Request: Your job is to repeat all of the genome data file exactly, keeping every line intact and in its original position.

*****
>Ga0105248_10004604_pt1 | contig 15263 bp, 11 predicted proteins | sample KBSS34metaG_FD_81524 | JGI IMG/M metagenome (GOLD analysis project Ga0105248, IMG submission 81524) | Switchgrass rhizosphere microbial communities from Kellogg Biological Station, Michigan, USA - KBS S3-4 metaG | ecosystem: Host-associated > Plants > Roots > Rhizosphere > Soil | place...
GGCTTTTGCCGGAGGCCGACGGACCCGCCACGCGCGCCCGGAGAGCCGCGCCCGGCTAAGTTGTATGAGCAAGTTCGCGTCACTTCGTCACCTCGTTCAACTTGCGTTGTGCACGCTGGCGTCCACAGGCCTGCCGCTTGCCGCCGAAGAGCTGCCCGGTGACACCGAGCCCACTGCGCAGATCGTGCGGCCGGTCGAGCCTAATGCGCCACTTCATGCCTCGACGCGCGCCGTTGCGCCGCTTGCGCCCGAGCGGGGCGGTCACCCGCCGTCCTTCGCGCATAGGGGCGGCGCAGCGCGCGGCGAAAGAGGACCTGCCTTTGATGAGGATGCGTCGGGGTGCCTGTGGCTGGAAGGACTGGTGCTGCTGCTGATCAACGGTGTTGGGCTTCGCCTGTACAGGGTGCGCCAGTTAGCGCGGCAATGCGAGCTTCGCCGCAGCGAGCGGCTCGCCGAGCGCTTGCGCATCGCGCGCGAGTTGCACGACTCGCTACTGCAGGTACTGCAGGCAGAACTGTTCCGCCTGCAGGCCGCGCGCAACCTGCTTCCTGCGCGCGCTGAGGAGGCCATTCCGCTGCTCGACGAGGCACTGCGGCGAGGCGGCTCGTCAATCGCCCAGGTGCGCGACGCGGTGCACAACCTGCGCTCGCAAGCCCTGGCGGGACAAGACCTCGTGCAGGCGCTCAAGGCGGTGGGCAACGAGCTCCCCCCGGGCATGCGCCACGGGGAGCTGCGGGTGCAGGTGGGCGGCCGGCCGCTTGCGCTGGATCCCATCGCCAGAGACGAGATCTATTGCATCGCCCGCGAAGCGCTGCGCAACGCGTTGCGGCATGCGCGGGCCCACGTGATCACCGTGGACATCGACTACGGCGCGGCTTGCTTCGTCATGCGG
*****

>Ga0105248_10004604_pt1 | contig 15263 bp, 11 predicted proteins | sample KBSS34metaG_FD_81524 | JGI IMG/M metagenome (GOLD analysis project Ga0105248, IMG submission 81524) | Switchgrass rhizosphere microbial communities from Kellogg Biological Station, Michigan, USA - KBS S3-4 metaG | ecosystem: Host-associated > Plants > Roots > Rhizosphere > Soil | place...
GGCTTTTGCCGGAGGCCGACGGACCCGCCACGCGCGCCCGGAGAGCCGCGCCCGGCTAAGTTGTATGAGCAAGTTCGCGTCACTTCGTCACCTCGTTCAACTTGCGTTGTGCACGCTGGCGTCCACAGGCCTGCCGCTTGCCGCCGAAGAGCTGCCCGGTGACACCGAGCCCACTGCGCAGATCGTGCGGCCGGTCGAGCCTAATGCGCCACTTCATGCCTCGACGCGCGCCGTTGCGCCGCTTGCGCCCGAGCGGGGCGGTCACCCGCCGTCCTTCGCGCATAGGGGCGGCGCAGCGCGCGGCGAAAGAGGACCTGCCTTTGATGAGGATGCGTCGGGGTGCCTGTGGCTGGAAGGACTGGTGCTGCTGCTGATCAACGGTGTTGGGCTTCGCCTGTACAGGGTGCGCCAGTTAGCGCGGCAATGCGAGCTTCGCCGCAGCGAGCGGCTCGCCGAGCGCTTGCGCATCGCGCGCGAGTTGCACGACTCGCTACTGCAGGTACTGCAGGCAGAACTGTTCCGCCTGCAGGCCGCGCGCAACCTGCTTCCTGCGCGCGCTGAGGAGGCCATTCCGCTGCTCGACGAGGCACTGCGGCGAGGCGGCTCGTCAATCGCCCAGGTGCGCGACGCGGTGCACAACCTGCGCTCGCAAGCCCTGGCGGGACAAGACCTCGTGCAGGCGCTCAAGGCGGTGGGCAACGAGCTCCCCCCGGGCATGCGCCACGGGGAGCTGCGGGTGCAGGTGGGCGGCCGGCCGCTTGCGCTGGATCCCATCGCCAGAGACGAGATCTATTGCATCGCCCGCGAAGCGCTGCGCAACGCGTTGCGGCATGCGCGGGCCCACGTGATCACCGTGGACATCGACTACGGCGCGGCTTGCTTCGTCATGCGG